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2024 Senate

Sabato's Crystal Ball

A Lieberman 2006 Repeat in 2024?

Last week, former Connecticut Sen. Joe Lieberman, a sitting Democratic senator who won reelection in 2006 as an independent following a primary loss, passed away. Some sitting senators up this year have similarly considered running without a major party label. These members include West Virginia's Joe Manchin (D) and New Jersey's Bob Menendez (D), although neither would be favorites if they took the plunge.

J. Miles Coleman

In Key Ohio Senate Primary, Republicans Go with Trump Again

We take a look at the ultimately not-close Ohio Republican Senate primary and other key results from the down-ballot primaries there and in Illinois. Right before the 2022 Ohio Senate primary, we asked a trusted source about rumblings that state Sen. Matt Dolan (R) was making a late charge in that race. This person’s response to the Dolan hype: “Just wishful thinking on part of moderate Rs in media.” Two years later, and the quote still applies.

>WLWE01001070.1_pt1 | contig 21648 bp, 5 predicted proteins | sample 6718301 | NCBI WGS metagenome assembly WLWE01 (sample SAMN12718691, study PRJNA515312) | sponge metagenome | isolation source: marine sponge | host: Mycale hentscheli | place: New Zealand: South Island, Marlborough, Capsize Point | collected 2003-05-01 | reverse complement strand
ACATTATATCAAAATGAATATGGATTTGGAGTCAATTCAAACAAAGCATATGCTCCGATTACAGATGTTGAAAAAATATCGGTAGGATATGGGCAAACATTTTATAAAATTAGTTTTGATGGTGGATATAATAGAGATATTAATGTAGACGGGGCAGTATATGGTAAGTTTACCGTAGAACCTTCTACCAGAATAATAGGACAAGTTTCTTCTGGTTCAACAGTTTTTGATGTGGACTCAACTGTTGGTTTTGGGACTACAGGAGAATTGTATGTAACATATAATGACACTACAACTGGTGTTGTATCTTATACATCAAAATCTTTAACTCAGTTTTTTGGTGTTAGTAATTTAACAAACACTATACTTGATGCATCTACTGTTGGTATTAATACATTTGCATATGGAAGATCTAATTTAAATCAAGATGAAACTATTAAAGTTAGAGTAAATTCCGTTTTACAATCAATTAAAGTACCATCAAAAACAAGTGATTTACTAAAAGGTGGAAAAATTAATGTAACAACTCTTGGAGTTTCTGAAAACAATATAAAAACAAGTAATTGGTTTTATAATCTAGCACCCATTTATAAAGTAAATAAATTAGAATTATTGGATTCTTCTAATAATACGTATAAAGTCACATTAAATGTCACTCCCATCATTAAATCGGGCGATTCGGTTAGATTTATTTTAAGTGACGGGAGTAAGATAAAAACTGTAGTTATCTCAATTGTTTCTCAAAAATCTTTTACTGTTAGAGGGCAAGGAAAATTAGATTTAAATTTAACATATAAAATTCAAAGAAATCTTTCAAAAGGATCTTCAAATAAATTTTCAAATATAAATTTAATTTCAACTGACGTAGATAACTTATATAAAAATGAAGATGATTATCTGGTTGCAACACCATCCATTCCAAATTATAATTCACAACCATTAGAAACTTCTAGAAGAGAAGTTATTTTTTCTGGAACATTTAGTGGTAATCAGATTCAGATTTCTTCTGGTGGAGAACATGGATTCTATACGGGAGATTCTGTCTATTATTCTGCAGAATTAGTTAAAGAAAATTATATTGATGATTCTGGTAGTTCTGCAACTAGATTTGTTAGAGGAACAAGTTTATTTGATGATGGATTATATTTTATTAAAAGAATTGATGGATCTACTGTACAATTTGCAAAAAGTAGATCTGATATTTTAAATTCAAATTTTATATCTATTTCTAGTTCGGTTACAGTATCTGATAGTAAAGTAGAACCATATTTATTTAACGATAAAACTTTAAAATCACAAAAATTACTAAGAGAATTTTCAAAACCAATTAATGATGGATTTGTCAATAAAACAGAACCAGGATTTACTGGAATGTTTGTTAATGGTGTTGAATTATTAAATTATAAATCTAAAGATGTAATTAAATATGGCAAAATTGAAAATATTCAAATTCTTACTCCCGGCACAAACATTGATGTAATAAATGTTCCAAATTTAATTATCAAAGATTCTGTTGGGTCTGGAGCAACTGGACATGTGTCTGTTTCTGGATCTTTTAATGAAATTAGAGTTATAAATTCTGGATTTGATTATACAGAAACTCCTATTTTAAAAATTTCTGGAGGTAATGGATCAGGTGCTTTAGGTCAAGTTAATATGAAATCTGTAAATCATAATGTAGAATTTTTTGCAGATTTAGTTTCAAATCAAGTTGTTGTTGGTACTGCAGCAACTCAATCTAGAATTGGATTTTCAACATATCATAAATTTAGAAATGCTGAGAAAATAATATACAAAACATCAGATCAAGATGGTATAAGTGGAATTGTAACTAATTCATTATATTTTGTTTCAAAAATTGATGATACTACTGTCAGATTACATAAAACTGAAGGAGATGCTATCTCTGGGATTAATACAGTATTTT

Kyle Kondik and J. Miles Coleman

Notes on the State of Politics: March 13, 2024

In this week’s edition of Notes on the State of Politics, we’re looking down the ballot—both at the overall House map now that redistricting is likely done, and at some important primaries coming up in the Midwest next week, highlighted by the Republican Senate primary in Ohio.

Kyle Kondik and J. Miles Coleman

What Stood Out from Super Tuesday

It turns out that the 2024 presidential primary process will not be historic, at least in this sense: Nikki Haley’s victory in the Washington, D.C. primary over the weekend and then Vermont on Tuesday foreclosed the possibility of both Joe Biden and Donald Trump each sweeping every nominating contest this year, something that has not happened in the modern era.

Kyle Kondik

The Postwar History of Senate/Presidential Ticket-Splitting, Part Two

This week, we’ll continue our look at the history of postwar split-ticket outcomes between presidential and Senate races. Last week, in Part One, we examined the years spanning from 1948 to 1980. Now, we’ll start with 1984, the year that then-President Ronald Reagan was easily reelected, and go up to 2020, when now-former President Donald Trump was not as successful in his reelection bid.

J. Miles Coleman

The Postwar History of Senate/Presidential Ticket-Splitting, Part One

In order to hold their Senate majority, Democrats are almost certainly going to have to win at least two and maybe more states that Republicans win at the presidential level. With a current 51-49 majority (including independents), Democrats are already set to lose an open seat in West Virginia, a state Republicans will win at the presidential level in a landslide, and they are defending Sens. Sherrod Brown (D-OH) and Jon Tester (D-MT) in states that also should vote Republican for president.